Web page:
Biographies Vance Randolph (1892-1980)

Vance Randolph, circa 1940. Library of Congress, American Folklife Center- Vance Randolph Collection. Photograph.

Vance Randolph was a self-educated folklorist who made a living as a professional writer. Born in Pittsburg, Kansas, in 1892, he was educated as a scientist. He studied biology as an undergraduate and psychology as a graduate student at Clark University. While a graduate student, Randolph began to earn money by coaching students and ghostwriting. He then moved to the Ozark Mountains, where he lived for the remainder of his life. In the 1920s, Randolph began writing about the Ozark folklore he was collecting. In February 1941, Alan Lomax wrote to Randolph, asking if he would consider making field recordings in the Ozarks for the Archive of American Folk Song at the Library of Congress. Randolph accepted this request and began to conduct fieldwork with recording equipment supplied by the Archive. By the end of 1942, he had collected more than 870 selections on 198 discs for the Library of Congress (see The Vance Randolph Collection, AFC 1941/001). He published several articles on dialect, folk belief, and recreation. Randolph’s first books of folklore scholarship, The Ozarks and Ozark Mountain Folks, were published in the 1930s. He went on to publish Ozark Folksongs (4 volumes, 1946-50) and Ozark Superstitions (1947). In the 1950s, he published four collections of folktales and a book about language in the Ozarks. In 1962, he married Mary Celestia Parler, a professor of English at the University of Arkansas and an active member of the folklore community in Fayetteville, Arkansas. Randolph’s other major publications include Ozark Folklore: A Bibliography (1972), Pissing in the Snow and Other Ozark Folktales (1976), and Unprintable Ozark Folksongs and Folklore (posthumous, 1992). In 1978, Randolph was named a Fellow of the American Folklore Society. He donated his personal papers to the Library of Congress in 1972. Randolph died in 1980.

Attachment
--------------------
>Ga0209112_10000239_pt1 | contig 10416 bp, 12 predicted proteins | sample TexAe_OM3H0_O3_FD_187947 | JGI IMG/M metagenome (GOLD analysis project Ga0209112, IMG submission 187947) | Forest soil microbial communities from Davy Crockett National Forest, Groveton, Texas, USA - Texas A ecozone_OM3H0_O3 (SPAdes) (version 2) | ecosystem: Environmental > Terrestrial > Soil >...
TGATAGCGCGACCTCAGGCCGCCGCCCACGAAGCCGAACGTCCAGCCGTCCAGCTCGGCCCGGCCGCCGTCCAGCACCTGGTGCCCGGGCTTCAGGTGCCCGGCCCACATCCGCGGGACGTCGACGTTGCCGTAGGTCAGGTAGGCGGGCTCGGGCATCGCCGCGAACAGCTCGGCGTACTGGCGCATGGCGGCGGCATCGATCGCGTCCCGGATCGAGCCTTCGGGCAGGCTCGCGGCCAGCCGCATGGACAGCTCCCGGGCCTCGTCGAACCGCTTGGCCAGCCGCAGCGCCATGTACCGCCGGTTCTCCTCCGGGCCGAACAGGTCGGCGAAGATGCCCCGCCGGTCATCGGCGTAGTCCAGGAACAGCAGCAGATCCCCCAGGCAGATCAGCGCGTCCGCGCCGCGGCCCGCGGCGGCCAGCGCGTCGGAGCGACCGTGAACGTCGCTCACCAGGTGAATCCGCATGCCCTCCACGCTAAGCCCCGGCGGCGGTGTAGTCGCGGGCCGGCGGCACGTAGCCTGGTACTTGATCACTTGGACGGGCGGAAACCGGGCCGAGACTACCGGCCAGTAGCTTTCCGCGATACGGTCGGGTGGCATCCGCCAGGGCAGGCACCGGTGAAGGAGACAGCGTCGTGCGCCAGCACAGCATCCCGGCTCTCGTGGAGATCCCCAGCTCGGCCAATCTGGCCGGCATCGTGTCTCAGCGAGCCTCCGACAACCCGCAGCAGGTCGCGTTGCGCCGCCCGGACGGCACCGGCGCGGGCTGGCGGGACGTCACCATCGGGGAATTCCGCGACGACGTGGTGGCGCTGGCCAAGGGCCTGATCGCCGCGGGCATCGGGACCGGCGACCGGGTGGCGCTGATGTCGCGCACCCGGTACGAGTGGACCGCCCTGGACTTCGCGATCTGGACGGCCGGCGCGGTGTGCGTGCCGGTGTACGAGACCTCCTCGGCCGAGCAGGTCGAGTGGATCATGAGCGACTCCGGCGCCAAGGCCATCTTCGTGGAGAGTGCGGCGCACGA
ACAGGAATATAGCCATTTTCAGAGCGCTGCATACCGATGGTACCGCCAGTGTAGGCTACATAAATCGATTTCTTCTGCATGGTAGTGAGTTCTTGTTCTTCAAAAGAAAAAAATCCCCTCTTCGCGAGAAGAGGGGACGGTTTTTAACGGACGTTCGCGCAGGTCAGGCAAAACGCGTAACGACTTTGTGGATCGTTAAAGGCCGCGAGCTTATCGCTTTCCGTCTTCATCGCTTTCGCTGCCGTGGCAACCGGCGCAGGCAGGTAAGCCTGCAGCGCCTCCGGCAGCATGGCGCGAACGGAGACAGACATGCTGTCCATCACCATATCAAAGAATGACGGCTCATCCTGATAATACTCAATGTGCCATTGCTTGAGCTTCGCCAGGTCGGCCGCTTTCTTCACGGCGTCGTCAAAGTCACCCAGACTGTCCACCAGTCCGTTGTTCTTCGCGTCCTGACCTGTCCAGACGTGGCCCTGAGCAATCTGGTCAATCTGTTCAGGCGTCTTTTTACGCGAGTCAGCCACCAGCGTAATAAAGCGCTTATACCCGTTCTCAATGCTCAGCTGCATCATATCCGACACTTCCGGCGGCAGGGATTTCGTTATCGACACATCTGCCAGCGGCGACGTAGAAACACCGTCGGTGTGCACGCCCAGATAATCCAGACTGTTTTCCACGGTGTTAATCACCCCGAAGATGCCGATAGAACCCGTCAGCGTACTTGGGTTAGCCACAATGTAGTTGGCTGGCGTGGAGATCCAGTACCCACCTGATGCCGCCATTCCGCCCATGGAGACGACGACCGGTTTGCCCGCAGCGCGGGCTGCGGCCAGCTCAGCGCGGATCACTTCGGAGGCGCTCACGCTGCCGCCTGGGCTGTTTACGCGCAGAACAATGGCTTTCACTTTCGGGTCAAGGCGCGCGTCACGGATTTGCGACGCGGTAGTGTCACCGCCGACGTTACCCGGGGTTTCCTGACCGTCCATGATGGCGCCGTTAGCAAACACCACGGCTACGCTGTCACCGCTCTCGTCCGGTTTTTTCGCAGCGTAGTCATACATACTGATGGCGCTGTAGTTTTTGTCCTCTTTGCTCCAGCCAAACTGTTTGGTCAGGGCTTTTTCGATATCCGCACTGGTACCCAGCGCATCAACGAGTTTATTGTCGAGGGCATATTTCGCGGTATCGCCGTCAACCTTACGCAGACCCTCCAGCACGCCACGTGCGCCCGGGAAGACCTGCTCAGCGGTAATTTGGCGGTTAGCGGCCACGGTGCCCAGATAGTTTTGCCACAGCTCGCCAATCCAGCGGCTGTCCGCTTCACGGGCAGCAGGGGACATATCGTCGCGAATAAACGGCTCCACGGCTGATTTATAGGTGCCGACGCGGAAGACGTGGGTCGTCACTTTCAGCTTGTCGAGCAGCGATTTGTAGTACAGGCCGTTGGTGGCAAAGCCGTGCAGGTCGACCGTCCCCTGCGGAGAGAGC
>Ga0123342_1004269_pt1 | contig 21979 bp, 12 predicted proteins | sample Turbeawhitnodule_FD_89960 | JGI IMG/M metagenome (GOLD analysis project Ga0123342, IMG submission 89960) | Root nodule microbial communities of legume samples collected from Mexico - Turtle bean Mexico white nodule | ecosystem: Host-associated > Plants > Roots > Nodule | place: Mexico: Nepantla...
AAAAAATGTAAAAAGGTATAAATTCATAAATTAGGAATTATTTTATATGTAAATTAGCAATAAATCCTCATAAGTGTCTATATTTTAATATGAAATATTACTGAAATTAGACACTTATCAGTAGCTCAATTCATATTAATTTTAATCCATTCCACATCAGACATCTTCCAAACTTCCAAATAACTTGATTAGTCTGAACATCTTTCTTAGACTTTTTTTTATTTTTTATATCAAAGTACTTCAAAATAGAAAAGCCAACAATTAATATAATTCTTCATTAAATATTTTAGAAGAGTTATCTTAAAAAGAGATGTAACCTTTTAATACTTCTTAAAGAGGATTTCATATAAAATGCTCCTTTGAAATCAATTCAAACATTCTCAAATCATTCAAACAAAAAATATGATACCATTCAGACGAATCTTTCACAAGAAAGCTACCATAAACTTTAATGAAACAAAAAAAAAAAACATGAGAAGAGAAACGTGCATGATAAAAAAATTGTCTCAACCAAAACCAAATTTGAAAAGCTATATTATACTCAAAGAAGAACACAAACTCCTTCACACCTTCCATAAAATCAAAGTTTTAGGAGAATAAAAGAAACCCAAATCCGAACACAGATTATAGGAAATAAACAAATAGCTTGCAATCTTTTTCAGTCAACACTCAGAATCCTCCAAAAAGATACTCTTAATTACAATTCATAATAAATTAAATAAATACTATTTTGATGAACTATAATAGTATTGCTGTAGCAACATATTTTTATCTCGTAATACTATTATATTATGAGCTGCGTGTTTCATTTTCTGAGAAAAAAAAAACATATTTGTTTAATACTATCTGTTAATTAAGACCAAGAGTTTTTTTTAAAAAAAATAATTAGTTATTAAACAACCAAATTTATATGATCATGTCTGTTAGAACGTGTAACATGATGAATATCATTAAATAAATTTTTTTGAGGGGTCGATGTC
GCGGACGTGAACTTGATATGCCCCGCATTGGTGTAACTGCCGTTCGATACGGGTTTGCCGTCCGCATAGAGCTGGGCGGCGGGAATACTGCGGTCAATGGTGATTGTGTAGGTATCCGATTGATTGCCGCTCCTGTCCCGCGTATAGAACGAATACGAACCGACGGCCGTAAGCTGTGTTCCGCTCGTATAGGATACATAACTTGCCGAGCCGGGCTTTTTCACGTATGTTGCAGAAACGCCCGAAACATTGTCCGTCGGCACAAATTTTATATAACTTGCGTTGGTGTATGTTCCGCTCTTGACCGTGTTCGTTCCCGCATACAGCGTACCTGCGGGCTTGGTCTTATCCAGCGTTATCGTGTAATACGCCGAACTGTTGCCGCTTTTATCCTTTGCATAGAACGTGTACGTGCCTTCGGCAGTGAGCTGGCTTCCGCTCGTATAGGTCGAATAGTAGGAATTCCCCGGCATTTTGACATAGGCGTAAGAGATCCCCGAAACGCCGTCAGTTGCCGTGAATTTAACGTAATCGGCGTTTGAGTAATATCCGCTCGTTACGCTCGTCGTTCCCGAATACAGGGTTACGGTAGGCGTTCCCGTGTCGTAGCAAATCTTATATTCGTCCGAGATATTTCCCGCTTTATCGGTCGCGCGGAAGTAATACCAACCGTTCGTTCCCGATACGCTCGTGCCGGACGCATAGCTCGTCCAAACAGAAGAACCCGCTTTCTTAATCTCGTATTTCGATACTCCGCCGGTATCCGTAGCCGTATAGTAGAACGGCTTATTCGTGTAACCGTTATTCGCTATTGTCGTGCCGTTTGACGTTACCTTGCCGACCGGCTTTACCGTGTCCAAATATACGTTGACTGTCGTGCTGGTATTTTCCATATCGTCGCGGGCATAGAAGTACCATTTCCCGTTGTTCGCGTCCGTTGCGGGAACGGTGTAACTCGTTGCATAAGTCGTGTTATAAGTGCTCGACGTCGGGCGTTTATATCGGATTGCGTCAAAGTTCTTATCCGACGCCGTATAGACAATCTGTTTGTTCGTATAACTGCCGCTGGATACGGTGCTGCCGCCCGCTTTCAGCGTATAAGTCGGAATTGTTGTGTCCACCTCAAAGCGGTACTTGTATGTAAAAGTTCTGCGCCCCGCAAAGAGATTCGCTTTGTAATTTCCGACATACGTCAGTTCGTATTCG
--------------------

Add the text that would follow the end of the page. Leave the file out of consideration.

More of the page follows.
Selected Works at the Library of Congress